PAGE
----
Detroit Future City Read: Part 1

Detroit Future City

The Detroit Strategic Framework Plan. You might also know it as Detroit Future City: a massive, 368-page outline for improvements, revitalization, and development here in Detroit. While it’s parent organization, the Detroit Works Project, has received some negative press due to some mistaken words and late schedules, the framework plan is exactly what it needs to be. It’s the ultimate design research study: 30,000 conversations, 70,000 surveys and “countless hours” of observations and analysis. It represents what happens when we put designers in the public policy chair, and I can’t wait to dive into it headfirst.

I’m going to be reading it piece-by-piece and dissecting it all the while. I would invite you to read along, share in the conversation, and learn about where the city is heading. And while the document isn’t the Official City Master Plan, many organizations are already tying grant funding to programs that operate within the framework. So, you can be sure that it’s a lot more than a conceptual project.

Let’s Begin!


Part 1: Blueprint For Detroit’s Future

Executive Summary

First off, I love how the framework starts out with Detroit’s greatest assets: the people, the industrial infrastructure, its’ community organizations, its land, and its spirit (an asset that cannot be understated). It’s important to note that this report is not one to talk about problems, but merely opportunities for creative solutions created out of unique assets and situations. It’s not blind to the realities facing residents of the city, but instead acts as encouragement for change rather than another redundant report about a city with problems (and we’ve had more than enough of those).

One of the things I love about the framework is the commitment it has to the residents currently living in the city. At a talk at the University of Michigan Detroit Center, Dan Pitera, the Civic Engagement Team Leader, likened it to an party. We can sit and complain about the people who have left the party, or we can focus on having a great time with the people still here. There’s a lot of high-level conversation about bringing in more people and more revenue into the city, something that I support entirely, but forgetting about the 700,000 people who currently live here is quite a big mistake. It’s more than just an economic mistake to ignore a gigantic market which is clearly in need of some essential services (see business 101), it’s also one of basic civil engagement. It seems foolish to marginalize the people who hold the power of a vote. So, don’t be surprised when citizens get upset with how you’re running a city. I needs stating that the people of Detroit are far from apathetic.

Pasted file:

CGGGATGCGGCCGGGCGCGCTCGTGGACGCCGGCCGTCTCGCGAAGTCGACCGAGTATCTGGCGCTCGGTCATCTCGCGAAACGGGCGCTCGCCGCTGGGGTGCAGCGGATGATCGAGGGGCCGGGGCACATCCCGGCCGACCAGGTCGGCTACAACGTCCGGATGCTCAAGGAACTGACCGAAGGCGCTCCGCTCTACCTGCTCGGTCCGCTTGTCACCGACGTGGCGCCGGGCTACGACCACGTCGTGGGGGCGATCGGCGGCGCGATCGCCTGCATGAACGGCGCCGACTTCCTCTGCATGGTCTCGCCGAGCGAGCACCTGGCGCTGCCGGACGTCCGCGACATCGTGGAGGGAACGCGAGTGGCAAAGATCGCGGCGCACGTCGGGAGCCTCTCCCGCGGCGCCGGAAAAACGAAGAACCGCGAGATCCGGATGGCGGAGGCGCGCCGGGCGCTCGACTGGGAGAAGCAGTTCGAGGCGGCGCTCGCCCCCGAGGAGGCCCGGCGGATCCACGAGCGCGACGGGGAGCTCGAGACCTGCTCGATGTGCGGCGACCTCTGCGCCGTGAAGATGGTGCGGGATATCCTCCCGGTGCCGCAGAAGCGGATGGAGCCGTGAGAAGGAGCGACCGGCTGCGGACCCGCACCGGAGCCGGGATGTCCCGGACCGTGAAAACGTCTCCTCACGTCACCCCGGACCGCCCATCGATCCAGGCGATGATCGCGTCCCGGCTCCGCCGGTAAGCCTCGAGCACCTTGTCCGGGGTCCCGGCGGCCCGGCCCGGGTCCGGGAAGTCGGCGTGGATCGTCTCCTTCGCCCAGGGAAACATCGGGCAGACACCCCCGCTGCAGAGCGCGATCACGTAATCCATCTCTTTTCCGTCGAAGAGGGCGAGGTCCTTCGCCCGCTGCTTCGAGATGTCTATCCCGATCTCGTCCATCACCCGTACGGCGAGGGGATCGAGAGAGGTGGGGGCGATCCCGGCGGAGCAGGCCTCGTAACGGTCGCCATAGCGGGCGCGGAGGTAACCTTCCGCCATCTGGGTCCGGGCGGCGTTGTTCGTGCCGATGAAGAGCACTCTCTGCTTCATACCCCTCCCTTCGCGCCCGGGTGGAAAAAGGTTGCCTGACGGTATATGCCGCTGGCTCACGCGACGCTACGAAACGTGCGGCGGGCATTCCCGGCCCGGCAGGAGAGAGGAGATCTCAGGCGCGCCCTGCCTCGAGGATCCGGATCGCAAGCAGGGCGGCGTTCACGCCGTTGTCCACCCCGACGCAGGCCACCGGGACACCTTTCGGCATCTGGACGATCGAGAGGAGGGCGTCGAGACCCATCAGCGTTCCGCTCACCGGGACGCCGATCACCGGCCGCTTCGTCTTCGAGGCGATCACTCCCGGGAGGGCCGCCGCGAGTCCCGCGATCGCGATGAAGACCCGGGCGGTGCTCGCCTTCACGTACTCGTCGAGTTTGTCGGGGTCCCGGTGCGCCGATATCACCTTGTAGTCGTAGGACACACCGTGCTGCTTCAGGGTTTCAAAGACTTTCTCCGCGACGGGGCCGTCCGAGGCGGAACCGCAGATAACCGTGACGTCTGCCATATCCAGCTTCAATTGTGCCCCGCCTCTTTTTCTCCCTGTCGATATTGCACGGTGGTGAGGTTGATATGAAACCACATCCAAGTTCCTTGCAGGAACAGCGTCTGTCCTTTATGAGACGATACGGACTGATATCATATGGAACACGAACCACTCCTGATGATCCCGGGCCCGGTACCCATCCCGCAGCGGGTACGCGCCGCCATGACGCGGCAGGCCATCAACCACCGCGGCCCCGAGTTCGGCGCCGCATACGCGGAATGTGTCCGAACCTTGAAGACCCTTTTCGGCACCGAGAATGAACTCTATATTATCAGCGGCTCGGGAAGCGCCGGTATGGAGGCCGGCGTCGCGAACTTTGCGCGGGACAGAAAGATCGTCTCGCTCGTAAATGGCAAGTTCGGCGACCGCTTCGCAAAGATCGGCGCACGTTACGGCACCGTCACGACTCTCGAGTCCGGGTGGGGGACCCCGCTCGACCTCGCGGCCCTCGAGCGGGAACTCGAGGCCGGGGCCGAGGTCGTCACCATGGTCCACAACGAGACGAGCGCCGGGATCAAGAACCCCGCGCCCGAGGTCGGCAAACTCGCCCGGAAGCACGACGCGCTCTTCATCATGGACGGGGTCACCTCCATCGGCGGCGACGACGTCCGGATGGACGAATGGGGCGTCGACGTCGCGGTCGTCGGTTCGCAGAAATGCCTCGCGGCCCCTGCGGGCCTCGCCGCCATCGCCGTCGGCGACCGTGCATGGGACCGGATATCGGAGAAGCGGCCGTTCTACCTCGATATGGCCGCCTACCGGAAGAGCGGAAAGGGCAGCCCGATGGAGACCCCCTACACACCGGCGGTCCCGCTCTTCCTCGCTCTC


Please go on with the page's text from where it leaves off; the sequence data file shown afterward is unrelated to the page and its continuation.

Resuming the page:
How We Arrived At This Vision

“Four core values were put in place at the beginning of the process, to create a shared vision and plan of action:

ƒ Aspirational where it should be and practical where it must be

ƒ Respectful of the city’s history, community efforts, and new ideas

ƒ Just and equitable in seeking to create benefits for all

ƒ Transparent and inclusive of all voices participating to improve our community”

You can’t say they didn’t set the bar high for their vision. It’s important to pull this out and mull this over for a bit, because these values can act as a lens to view each recommendation and proposal towards the implementation phase. It’s fair to say that this can be just as murkey as Google’s “Don’t Be Evil” motto, but it’s at least something we can hold it to.

A Blend of Technical and Community Expertise

I absolutely love all of the tactics the engagement team used to research and gather input for possible solutions. With online games, a drop-in “HomeBase”, a “Roaming Table”, a video series, and much, much more, the initiative used everything at their disposal to reach out in some seemingly unorthodox and innovate ways. It’s really important to say how crucial user research is in any good design process, and Detroit Future City has it in spades. As a designer, you must design for your user, and if you don’t listen and talk to them, you’re doing everyone involved a disservice. It is through good feedback throughout the process that we can create something that actually meets the needs of the user.


Next time: 12 Imperative Actions.

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